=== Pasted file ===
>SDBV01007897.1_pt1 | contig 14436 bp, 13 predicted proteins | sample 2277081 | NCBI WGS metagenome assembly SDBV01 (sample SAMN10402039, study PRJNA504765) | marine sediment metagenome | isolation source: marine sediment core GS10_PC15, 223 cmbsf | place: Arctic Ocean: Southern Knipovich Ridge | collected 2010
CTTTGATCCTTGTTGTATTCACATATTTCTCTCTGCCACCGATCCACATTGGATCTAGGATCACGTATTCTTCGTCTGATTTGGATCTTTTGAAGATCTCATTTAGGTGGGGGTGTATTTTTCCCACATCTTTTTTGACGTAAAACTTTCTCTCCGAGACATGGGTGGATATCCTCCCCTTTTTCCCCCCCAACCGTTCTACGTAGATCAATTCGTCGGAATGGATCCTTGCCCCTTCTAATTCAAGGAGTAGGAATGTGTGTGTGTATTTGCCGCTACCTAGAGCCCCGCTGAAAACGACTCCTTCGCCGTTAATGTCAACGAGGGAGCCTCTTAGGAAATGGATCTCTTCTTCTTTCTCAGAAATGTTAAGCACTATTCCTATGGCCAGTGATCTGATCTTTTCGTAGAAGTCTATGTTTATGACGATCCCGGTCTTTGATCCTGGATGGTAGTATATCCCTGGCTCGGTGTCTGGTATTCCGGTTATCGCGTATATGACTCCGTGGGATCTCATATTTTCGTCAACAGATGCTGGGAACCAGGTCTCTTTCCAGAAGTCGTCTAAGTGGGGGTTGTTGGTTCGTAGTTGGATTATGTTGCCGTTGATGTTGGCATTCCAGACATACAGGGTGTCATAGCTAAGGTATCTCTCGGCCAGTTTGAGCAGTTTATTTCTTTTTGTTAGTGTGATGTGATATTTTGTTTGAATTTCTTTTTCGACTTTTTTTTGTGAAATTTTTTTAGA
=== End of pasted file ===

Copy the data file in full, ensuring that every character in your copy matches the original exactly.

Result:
>SDBV01007897.1_pt1 | contig 14436 bp, 13 predicted proteins | sample 2277081 | NCBI WGS metagenome assembly SDBV01 (sample SAMN10402039, study PRJNA504765) | marine sediment metagenome | isolation source: marine sediment core GS10_PC15, 223 cmbsf | place: Arctic Ocean: Southern Knipovich Ridge | collected 2010
CTTTGATCCTTGTTGTATTCACATATTTCTCTCTGCCACCGATCCACATTGGATCTAGGATCACGTATTCTTCGTCTGATTTGGATCTTTTGAAGATCTCATTTAGGTGGGGGTGTATTTTTCCCACATCTTTTTTGACGTAAAACTTTCTCTCCGAGACATGGGTGGATATCCTCCCCTTTTTCCCCCCCAACCGTTCTACGTAGATCAATTCGTCGGAATGGATCCTTGCCCCTTCTAATTCAAGGAGTAGGAATGTGTGTGTGTATTTGCCGCTACCTAGAGCCCCGCTGAAAACGACTCCTTCGCCGTTAATGTCAACGAGGGAGCCTCTTAGGAAATGGATCTCTTCTTCTTTCTCAGAAATGTTAAGCACTATTCCTATGGCCAGTGATCTGATCTTTTCGTAGAAGTCTATGTTTATGACGATCCCGGTCTTTGATCCTGGATGGTAGTATATCCCTGGCTCGGTGTCTGGTATTCCGGTTATCGCGTATATGACTCCGTGGGATCTCATATTTTCGTCAACAGATGCTGGGAACCAGGTCTCTTTCCAGAAGTCGTCTAAGTGGGGGTTGTTGGTTCGTAGTTGGATTATGTTGCCGTTGATGTTGGCATTCCAGACATACAGGGTGTCATAGCTAAGGTATCTCTCGGCCAGTTTGAGCAGTTTATTTCTTTTTGTTAGTGTGATGTGATATTTTGTTTGAATTTCTTTTTCGACTTTTTTTTGTGAAATTTTTTTAGA